Captain America #314, Avengers #264, and Secret Wars II #8 (February 1986)

This time around we cover all three of a month’s appearances of Captain America in one post: Most of Cap’s action in February 1986 occurs in his own title, where he struggles with issues of duty and extradimensional jurisdiction, while he features in just one page of each of this month’s Avengers and Secret Wars II, both previewing upcoming stories (oddly, in Captain America and Avengers, respectively). Before we get started, though, check out the cover, an homage to the many “giant typewriter” covers and panels in Golden Age Batman stories, which is appropriate given this month’s special guest.

In Captain America #314, our hero is practicing his patented brand of relaxation when a visitor from a strange dimension FOOSHes in beneath him.

I’ll bet you do, stranger!

Cap seems to recognize him, but since he’s yet to meet Batman

…it must be a Nighthawk, one of the versions of Marvel’s pastiche of Batman who have been members of the Squadron Supreme and the Squadron Sinister (good and bad versions of the Justice League) as well as the Defenders. This fella here is the Nighthawk of Earth-712, who debuted with the Squadron Supreme in Avengers #85 and featured in the Squadron Supreme maxi-series at this time (also written by Mark Gruenwald). But it’s going to take some convincing to win over a skeptical Captain America (who never met this Nighthawk before).

Nighthawk explains to Cap how the rest of the Squadron Supreme, after falling under the mental sway of Overmind (subtle), all but destroyed their Earth, and after breaking free from Overmind’s control and rebuilding their world, they made plans to rule it as dictators. At this point, Nighthawk quit the team, and came to Earth-616 looking for a good man… and he knows just the right words to use to convince one.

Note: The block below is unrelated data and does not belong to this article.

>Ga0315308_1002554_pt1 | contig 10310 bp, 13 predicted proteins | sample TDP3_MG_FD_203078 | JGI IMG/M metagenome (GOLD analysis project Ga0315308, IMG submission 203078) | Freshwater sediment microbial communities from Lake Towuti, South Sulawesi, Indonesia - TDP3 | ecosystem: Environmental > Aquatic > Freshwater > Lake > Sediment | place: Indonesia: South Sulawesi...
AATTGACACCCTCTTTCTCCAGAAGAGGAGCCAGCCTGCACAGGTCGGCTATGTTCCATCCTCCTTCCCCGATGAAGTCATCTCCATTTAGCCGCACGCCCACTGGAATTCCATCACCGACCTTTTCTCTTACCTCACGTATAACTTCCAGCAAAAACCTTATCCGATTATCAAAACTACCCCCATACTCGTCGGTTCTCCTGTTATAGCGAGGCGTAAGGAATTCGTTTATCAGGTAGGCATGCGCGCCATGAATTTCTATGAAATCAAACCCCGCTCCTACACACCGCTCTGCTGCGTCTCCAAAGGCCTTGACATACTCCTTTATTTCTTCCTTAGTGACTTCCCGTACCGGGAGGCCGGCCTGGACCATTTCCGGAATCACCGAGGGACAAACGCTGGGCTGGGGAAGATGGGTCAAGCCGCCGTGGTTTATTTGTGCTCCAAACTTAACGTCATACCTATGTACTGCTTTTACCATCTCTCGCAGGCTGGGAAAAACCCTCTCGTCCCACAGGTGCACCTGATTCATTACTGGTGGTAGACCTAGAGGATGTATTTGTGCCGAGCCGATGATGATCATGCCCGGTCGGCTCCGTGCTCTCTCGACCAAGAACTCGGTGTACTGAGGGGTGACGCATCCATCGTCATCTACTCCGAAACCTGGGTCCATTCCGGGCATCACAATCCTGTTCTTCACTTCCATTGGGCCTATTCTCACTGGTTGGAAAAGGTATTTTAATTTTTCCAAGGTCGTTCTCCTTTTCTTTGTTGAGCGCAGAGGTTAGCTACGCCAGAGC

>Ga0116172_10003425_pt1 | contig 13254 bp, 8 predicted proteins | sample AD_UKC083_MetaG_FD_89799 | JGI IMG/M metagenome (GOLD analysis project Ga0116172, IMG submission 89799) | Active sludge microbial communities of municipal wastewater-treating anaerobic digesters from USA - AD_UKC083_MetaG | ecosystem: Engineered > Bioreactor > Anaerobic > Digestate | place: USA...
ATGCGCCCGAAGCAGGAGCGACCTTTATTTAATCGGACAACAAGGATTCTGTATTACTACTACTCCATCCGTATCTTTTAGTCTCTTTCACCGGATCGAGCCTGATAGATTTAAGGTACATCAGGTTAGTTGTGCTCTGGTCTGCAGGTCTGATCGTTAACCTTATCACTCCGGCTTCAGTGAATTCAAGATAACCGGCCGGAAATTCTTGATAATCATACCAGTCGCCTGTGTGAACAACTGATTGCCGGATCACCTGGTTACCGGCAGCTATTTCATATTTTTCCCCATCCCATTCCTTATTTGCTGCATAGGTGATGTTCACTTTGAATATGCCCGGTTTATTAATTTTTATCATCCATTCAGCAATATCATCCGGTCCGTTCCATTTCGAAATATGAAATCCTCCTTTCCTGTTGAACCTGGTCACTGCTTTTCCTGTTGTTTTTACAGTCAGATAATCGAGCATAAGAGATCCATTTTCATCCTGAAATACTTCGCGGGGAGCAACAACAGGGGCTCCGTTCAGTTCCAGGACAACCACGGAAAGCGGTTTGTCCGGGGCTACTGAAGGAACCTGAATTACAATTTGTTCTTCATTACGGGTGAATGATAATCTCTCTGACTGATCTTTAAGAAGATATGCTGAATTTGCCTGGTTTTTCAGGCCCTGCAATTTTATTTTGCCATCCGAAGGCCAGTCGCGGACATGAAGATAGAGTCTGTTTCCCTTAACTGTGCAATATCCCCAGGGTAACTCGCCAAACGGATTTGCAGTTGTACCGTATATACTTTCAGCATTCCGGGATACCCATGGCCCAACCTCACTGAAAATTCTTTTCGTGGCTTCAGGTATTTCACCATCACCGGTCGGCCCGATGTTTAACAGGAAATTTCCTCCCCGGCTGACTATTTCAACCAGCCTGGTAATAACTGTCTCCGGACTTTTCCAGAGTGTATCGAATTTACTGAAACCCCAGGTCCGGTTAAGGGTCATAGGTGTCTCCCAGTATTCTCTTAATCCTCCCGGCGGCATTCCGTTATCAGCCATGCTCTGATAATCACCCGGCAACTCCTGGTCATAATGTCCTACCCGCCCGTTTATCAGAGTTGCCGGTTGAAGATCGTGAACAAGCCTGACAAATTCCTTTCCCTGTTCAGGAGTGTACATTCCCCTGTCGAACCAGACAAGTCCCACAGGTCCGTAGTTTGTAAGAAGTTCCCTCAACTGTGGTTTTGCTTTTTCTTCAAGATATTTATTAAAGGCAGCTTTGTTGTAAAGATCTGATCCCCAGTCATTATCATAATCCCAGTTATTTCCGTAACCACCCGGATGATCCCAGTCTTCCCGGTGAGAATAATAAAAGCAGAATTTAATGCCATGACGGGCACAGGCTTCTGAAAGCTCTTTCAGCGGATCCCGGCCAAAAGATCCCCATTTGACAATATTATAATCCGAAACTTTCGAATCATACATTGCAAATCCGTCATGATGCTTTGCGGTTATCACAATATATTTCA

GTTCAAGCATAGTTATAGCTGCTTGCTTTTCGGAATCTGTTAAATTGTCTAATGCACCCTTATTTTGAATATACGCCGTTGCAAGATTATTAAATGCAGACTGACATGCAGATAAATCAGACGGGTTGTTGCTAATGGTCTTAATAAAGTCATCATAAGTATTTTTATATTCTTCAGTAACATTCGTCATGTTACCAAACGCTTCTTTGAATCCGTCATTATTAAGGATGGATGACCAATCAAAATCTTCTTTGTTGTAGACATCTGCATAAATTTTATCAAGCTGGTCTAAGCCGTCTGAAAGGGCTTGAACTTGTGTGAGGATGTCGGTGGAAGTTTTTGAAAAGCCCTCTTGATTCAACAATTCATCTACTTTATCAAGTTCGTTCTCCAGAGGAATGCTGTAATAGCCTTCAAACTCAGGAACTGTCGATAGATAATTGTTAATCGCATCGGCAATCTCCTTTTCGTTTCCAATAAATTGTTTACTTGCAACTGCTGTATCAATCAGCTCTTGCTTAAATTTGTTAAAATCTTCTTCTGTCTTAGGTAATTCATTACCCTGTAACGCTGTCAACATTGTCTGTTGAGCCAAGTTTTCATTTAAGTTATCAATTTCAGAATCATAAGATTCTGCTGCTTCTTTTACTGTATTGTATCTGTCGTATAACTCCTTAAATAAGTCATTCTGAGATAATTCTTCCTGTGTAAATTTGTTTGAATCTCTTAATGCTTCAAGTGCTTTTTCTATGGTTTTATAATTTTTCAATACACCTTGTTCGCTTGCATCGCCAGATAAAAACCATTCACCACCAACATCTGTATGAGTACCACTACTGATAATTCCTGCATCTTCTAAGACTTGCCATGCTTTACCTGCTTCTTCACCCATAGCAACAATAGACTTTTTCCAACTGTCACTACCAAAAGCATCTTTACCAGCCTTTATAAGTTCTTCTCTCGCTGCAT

Cap calls a meeting of the Avengers, which Reed Richards crashes (with Sue there to keep him in line), and explains the situation. At least one of the team has issues…

…ones that echo a similar discussion before a recent Avengers adventure. Perhaps surprisingly, Cap agrees that it is not their place to interfere with political conflicts in other dimensions, even if they’re threatened by the forces of tyranny. (If this seems a bit pat, smacking of “let’s keep our hands clean,” just wait.)

But of course, let’s ask the expert in history and political science… or Reed.

The Wasp makes the official pronouncement—as does Reed, although nobody asked—and Cap feels duty-bound to break the news to Nighthawk himself.

Nighthawk might want to reconsider that second cup of tea, because he does not take Cap’s news lightly. (Frankly, it’s refreshing that we didn’t hear the usual “I understand, Cap—thank you for considering it.”)

While Nighthawk uses the Avengers computer to look for help, Cap checks in with his hotline, learning about a situation in progress featuring villains who turn to be familiar to Nighthawk. Cap and his temporary partner arrive on the scene to find the villains gone; Nighthawk pursues them while Cap leaves for some private business, but he can’t stop thinking that the threat of tyranny might be important than respecting the sovereignty of other worlds.

That private business is his new job as the penciller of the Captain America comic at the 616 version of Marvel Comics, where he continues to dazzle his editor with his understanding of the mechanics of superhero battles. He also has issues with the simplistic way he—or, rather, “Captain America”—is portrayed by the book’s writer.

Although it happens off-panel, Steve does talk to the writer, but all we learn is that the conversation made up his mind about the situation on Earth-712. (That must have been some conversation—too bad we didn’t, you know, see it.)